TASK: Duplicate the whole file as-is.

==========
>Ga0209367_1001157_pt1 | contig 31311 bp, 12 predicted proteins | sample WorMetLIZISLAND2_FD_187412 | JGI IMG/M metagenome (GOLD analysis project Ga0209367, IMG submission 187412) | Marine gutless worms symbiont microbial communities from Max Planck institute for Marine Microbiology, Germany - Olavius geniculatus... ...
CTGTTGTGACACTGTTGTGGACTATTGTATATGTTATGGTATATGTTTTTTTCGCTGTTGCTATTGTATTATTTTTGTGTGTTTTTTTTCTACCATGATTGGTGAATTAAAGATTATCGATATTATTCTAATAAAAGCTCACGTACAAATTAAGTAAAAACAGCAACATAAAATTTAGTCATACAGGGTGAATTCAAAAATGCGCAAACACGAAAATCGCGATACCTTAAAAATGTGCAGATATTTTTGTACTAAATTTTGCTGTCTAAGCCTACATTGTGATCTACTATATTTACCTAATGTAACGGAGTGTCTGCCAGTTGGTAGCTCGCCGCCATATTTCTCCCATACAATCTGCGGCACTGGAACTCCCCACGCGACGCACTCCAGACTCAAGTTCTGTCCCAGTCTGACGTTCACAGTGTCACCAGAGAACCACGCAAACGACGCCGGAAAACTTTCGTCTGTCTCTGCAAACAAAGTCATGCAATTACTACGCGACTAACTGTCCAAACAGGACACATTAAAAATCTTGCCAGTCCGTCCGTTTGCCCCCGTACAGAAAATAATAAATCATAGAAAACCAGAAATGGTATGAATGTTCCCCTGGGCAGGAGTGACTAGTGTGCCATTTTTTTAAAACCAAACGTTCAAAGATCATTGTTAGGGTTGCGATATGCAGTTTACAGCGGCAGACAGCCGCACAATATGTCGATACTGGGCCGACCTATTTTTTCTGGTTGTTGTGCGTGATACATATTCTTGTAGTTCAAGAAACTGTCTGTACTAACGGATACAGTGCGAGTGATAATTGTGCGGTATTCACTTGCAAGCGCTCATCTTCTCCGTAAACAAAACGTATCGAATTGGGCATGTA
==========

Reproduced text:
>Ga0209367_1001157_pt1 | contig 31311 bp, 12 predicted proteins | sample WorMetLIZISLAND2_FD_187412 | JGI IMG/M metagenome (GOLD analysis project Ga0209367, IMG submission 187412) | Marine gutless worms symbiont microbial communities from Max Planck institute for Marine Microbiology, Germany - Olavius geniculatus... ...
CTGTTGTGACACTGTTGTGGACTATTGTATATGTTATGGTATATGTTTTTTTCGCTGTTGCTATTGTATTATTTTTGTGTGTTTTTTTTCTACCATGATTGGTGAATTAAAGATTATCGATATTATTCTAATAAAAGCTCACGTACAAATTAAGTAAAAACAGCAACATAAAATTTAGTCATACAGGGTGAATTCAAAAATGCGCAAACACGAAAATCGCGATACCTTAAAAATGTGCAGATATTTTTGTACTAAATTTTGCTGTCTAAGCCTACATTGTGATCTACTATATTTACCTAATGTAACGGAGTGTCTGCCAGTTGGTAGCTCGCCGCCATATTTCTCCCATACAATCTGCGGCACTGGAACTCCCCACGCGACGCACTCCAGACTCAAGTTCTGTCCCAGTCTGACGTTCACAGTGTCACCAGAGAACCACGCAAACGACGCCGGAAAACTTTCGTCTGTCTCTGCAAACAAAGTCATGCAATTACTACGCGACTAACTGTCCAAACAGGACACATTAAAAATCTTGCCAGTCCGTCCGTTTGCCCCCGTACAGAAAATAATAAATCATAGAAAACCAGAAATGGTATGAATGTTCCCCTGGGCAGGAGTGACTAGTGTGCCATTTTTTTAAAACCAAACGTTCAAAGATCATTGTTAGGGTTGCGATATGCAGTTTACAGCGGCAGACAGCCGCACAATATGTCGATACTGGGCCGACCTATTTTTTCTGGTTGTTGTGCGTGATACATATTCTTGTAGTTCAAGAAACTGTCTGTACTAACGGATACAGTGCGAGTGATAATTGTGCGGTATTCACTTGCAAGCGCTCATCTTCTCCGTAAACAAAACGTATCGAATTGGGCATGTA